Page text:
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Parents Share Digital Goofs in Facebook Contest

  |  May 2, 2012   |  Comments

Group asks parents to share awkward digital media parenting moments.

Common Sense Media, a public service group that helps parents control children’s use of Facebook and mobile phones, wants to make more Moms and Dads aware of its advice and reviews.

The heart of its new outreach campaign?  That’s right - Facebook.

The San Francisco-based non-profit examines a broad range of online and offline media and marketing aimed at kids.  Social media has moved to the forefront as the younger set is getting hooked on Facebook at an earlier age, says Amy Guggenheim Shenkan, Common Sense president and COO.

The group's new branding effort began with TV ads that broke in mid-April, which tie to a Facebook crowdsourcing contest that launches today. The campaign was crafted with boutique marketing shop Camp + King, and is aimed at parents struggling with decisions around their kids’ media and tech habits. Its themeline, "We've all been there, that's why we're here," was inspired by awkward real-life moments when parents feel ambushed or intimidated by media-related situations.

The TV ads humorously portray such moments and along with upcoming banner, radio and magazine ads, they refer people to the organization's Web site. The site asks people to go to the group’s Facebook page and submit their own awkward digital media parenting moments, "that one time when you realized that maybe media had become 'the other parent,' if only for a moment."  The best stories will win $200-$500 Amazon gift cards.

"Our idea is to present relatable stories on TV to improve awareness and prompt people to contribute their own stories online. The language in the ads tells them that we are all in this together and we can tap the wisdom of all of us. We expect that the stories submitted on Facebook will outshine the handful of example in our ads," Shenkan says.

In one TV spot, for instance, a mother watches her daughter texting at the kitchen counter for several seconds, then calmly states, "I just wanna smash that thing."

The problem facing parents is "how to raise our kids in a world where they can curate and produce their own media and where online ads are targeted directly to them personally. In many ways we are conducting a big [media] experiment on our children in real time," says Shenkan, a Harvard MBA.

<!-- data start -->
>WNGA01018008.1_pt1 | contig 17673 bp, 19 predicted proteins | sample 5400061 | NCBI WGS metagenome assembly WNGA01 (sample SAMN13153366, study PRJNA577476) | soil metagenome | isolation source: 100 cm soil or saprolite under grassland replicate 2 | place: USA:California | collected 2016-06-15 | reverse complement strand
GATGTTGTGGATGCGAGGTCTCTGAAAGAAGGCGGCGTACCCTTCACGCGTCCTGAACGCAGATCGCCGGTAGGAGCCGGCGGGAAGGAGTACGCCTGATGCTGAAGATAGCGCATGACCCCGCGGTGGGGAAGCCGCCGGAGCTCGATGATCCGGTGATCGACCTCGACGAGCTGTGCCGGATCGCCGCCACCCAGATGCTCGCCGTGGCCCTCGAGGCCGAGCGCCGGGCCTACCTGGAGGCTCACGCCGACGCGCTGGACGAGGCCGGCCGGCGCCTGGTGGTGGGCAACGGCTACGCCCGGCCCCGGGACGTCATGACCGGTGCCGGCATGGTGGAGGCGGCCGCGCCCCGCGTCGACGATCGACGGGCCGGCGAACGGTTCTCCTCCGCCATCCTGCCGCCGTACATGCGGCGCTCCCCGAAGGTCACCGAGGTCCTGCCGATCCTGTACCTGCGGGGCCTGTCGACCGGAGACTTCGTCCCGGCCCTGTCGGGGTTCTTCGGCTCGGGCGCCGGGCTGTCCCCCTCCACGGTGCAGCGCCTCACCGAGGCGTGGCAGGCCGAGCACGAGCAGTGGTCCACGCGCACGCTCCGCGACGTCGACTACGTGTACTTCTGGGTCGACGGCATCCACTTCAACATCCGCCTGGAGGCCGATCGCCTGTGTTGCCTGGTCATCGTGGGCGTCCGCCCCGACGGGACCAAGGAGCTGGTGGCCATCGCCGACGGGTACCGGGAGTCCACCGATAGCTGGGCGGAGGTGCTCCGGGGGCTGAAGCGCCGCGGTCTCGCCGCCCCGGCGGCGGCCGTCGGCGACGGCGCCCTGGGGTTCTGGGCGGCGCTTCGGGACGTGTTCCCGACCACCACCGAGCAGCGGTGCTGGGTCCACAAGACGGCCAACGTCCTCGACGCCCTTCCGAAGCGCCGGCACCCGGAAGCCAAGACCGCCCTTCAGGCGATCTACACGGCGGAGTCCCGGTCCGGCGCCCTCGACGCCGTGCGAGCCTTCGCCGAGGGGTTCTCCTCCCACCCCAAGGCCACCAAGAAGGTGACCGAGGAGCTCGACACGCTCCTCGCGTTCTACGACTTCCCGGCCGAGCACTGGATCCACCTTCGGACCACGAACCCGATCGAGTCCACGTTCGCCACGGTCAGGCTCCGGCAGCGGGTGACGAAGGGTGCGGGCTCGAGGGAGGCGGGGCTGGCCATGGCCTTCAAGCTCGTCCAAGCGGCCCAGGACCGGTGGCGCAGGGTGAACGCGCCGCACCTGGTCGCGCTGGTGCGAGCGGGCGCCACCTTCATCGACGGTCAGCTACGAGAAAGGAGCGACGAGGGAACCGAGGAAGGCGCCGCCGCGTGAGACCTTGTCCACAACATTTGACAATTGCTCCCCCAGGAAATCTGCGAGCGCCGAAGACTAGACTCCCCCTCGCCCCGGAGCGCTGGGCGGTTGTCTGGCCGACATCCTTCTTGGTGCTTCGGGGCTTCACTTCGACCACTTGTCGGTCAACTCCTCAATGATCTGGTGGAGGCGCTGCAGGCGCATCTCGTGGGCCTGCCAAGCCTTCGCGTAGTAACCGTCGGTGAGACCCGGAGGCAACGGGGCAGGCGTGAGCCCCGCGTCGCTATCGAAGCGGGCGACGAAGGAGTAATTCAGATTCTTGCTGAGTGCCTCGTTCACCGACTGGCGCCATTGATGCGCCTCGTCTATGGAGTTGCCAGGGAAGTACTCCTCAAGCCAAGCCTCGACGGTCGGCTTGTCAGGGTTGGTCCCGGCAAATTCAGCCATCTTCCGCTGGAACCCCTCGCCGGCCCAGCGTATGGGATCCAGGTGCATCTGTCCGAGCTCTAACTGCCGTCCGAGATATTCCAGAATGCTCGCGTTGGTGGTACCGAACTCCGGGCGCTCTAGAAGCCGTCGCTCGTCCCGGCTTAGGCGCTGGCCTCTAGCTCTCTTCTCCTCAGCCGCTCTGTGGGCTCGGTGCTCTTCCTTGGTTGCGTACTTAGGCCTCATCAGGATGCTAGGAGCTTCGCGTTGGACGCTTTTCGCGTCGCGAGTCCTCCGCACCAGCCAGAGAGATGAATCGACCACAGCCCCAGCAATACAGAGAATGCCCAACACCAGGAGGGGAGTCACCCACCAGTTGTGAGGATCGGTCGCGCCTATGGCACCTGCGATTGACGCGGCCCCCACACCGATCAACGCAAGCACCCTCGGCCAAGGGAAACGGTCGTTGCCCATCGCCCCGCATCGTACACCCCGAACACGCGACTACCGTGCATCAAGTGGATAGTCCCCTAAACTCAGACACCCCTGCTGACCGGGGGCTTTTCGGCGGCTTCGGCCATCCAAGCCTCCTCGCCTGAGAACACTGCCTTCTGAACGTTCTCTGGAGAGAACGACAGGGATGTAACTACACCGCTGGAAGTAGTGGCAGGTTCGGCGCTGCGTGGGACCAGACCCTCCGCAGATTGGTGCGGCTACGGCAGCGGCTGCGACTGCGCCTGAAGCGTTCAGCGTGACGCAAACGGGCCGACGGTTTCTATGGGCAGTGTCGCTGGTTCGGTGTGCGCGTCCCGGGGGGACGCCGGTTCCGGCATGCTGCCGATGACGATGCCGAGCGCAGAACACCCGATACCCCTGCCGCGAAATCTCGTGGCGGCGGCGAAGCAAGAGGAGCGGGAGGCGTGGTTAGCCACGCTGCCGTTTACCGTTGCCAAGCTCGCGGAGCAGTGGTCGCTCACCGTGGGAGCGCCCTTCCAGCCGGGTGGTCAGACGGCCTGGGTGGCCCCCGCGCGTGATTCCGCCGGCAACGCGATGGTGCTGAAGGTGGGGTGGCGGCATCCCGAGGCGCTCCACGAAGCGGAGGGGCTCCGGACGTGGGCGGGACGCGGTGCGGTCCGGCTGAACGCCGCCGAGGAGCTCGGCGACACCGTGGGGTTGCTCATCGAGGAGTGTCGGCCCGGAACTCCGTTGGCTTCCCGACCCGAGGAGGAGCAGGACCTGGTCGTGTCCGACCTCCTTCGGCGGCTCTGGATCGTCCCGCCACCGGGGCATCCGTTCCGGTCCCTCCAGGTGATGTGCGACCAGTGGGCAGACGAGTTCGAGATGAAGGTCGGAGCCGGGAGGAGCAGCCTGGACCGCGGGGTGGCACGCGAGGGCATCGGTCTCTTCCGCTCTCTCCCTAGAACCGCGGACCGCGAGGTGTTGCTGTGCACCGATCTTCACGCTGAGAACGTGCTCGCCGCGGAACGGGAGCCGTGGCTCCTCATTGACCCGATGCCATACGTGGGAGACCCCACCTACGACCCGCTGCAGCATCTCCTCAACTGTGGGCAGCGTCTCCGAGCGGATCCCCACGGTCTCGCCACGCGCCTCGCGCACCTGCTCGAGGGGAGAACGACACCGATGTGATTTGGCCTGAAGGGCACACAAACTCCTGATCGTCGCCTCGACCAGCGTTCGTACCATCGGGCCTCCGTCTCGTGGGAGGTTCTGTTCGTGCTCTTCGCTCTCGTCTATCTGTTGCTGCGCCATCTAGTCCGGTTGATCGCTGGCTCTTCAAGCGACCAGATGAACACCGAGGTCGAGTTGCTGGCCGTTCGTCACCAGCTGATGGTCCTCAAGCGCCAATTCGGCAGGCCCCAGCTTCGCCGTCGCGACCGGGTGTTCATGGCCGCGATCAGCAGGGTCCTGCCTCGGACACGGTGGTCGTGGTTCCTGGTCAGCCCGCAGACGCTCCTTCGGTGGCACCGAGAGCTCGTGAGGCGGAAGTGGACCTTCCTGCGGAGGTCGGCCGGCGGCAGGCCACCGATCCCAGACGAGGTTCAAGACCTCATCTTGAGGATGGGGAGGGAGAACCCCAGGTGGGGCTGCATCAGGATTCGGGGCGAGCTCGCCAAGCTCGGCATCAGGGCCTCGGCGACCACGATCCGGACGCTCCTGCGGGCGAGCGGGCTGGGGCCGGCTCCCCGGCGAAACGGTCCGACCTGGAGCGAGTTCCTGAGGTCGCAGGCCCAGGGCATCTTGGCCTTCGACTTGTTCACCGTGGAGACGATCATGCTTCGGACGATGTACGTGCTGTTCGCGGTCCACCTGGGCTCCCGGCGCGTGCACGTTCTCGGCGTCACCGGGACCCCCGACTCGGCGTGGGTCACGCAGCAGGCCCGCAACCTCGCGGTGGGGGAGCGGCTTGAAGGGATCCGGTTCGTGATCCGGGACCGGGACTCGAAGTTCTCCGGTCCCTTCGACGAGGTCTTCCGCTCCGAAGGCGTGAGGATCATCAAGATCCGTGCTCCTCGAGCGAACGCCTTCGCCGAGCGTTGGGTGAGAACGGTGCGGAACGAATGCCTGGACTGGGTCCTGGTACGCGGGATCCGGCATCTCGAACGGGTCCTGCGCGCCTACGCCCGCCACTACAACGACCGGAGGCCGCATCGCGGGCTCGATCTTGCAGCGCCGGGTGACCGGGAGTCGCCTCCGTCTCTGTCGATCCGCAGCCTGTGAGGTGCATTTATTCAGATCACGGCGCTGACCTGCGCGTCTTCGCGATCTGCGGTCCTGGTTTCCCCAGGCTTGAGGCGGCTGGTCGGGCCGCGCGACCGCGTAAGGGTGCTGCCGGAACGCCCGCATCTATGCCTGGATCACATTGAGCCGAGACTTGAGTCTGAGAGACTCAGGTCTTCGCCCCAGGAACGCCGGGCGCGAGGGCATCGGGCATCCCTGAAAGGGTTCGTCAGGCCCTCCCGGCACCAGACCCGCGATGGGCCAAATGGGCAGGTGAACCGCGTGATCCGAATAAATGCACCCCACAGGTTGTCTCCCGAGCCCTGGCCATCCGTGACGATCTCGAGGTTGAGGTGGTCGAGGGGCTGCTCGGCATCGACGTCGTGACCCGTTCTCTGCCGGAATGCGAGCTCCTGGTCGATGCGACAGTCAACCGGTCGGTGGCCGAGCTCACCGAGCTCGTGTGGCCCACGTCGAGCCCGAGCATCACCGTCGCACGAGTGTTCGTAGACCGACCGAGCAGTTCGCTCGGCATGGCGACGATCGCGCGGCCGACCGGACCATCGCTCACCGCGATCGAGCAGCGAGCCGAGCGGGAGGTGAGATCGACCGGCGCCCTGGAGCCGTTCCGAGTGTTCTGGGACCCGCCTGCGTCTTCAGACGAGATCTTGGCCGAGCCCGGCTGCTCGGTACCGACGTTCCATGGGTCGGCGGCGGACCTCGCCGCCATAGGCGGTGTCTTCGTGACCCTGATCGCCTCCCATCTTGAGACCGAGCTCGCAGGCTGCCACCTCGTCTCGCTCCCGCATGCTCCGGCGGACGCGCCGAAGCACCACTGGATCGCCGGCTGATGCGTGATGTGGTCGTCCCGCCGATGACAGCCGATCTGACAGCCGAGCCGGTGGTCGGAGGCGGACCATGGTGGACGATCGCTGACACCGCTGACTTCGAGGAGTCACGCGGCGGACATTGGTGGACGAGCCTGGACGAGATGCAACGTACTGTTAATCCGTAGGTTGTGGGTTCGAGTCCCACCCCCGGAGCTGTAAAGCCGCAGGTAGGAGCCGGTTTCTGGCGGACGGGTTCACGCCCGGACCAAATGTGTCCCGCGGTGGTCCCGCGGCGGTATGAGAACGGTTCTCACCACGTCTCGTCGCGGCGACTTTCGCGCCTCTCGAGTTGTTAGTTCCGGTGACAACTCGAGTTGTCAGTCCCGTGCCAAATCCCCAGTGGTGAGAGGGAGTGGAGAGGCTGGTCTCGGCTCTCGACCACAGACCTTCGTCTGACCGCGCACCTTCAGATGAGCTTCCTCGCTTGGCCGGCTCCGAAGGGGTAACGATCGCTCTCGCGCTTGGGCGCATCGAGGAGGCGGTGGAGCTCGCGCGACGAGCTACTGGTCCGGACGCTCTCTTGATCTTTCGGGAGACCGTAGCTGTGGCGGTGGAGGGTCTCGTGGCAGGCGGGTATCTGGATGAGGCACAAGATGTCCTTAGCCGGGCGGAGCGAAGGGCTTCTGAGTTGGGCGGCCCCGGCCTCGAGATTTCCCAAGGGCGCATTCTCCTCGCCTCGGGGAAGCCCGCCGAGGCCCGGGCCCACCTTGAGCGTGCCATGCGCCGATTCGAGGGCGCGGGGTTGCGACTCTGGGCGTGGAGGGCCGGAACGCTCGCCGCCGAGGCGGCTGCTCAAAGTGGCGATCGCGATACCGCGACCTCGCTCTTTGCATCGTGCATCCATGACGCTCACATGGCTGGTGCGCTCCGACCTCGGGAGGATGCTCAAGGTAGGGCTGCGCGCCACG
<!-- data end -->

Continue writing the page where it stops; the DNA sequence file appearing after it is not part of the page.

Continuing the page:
According to the Pew Research Center, almost all 12-17-year-olds are online and 80 percent of them use social media sites, often daily.

Common Sense wants to help parents and young people become media critics, "who understand how digital media and marketing work, and who look for positive role models," Shenkan says. Parental distrust and avoidance of social and mobile media will only hamper the potential learning capabilities of games, apps and other digital tech, she adds.

Currently AOL, Hulu, Yahoo, Netflix, Google and other major content providers license the Common Sense media ratings and reviews, but research reveals that only about 10 percent of parents are familiar with the organization and its work.

Before Shenkan joined Common Sense last year, she was a consultant at McKinsey and Company, where she led the firm's global digital marketing and sales practice.  


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Joan Voight is a Contributing Editor to ClickZ. Based in the San Francisco Bay Area, she has covered online and offline media, marketing and advertising since the mid-1990s for several business publications. She spent nine years at Adweek magazine, where she was San Francisco bureau chief, national senior writer and contributing reporter.

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